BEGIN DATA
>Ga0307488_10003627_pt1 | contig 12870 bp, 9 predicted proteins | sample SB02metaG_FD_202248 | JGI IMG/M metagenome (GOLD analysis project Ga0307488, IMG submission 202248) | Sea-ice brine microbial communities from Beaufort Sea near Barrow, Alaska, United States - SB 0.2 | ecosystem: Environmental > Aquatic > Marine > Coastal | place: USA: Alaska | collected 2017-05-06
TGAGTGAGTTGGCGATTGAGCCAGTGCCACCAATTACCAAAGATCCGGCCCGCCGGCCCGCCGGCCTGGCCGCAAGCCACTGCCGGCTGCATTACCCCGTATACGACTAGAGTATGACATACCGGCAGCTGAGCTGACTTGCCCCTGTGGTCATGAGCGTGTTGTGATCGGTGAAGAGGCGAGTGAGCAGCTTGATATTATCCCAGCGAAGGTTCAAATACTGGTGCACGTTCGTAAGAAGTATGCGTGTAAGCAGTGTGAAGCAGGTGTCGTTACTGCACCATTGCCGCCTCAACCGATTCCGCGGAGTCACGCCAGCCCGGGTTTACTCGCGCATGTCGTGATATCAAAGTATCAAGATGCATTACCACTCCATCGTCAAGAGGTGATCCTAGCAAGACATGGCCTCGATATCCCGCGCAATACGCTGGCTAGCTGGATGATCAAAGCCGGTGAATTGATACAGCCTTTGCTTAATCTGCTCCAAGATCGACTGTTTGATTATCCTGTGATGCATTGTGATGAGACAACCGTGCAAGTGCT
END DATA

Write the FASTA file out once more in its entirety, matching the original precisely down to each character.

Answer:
>Ga0307488_10003627_pt1 | contig 12870 bp, 9 predicted proteins | sample SB02metaG_FD_202248 | JGI IMG/M metagenome (GOLD analysis project Ga0307488, IMG submission 202248) | Sea-ice brine microbial communities from Beaufort Sea near Barrow, Alaska, United States - SB 0.2 | ecosystem: Environmental > Aquatic > Marine > Coastal | place: USA: Alaska | collected 2017-05-06
TGAGTGAGTTGGCGATTGAGCCAGTGCCACCAATTACCAAAGATCCGGCCCGCCGGCCCGCCGGCCTGGCCGCAAGCCACTGCCGGCTGCATTACCCCGTATACGACTAGAGTATGACATACCGGCAGCTGAGCTGACTTGCCCCTGTGGTCATGAGCGTGTTGTGATCGGTGAAGAGGCGAGTGAGCAGCTTGATATTATCCCAGCGAAGGTTCAAATACTGGTGCACGTTCGTAAGAAGTATGCGTGTAAGCAGTGTGAAGCAGGTGTCGTTACTGCACCATTGCCGCCTCAACCGATTCCGCGGAGTCACGCCAGCCCGGGTTTACTCGCGCATGTCGTGATATCAAAGTATCAAGATGCATTACCACTCCATCGTCAAGAGGTGATCCTAGCAAGACATGGCCTCGATATCCCGCGCAATACGCTGGCTAGCTGGATGATCAAAGCCGGTGAATTGATACAGCCTTTGCTTAATCTGCTCCAAGATCGACTGTTTGATTATCCTGTGATGCATTGTGATGAGACAACCGTGCAAGTGCT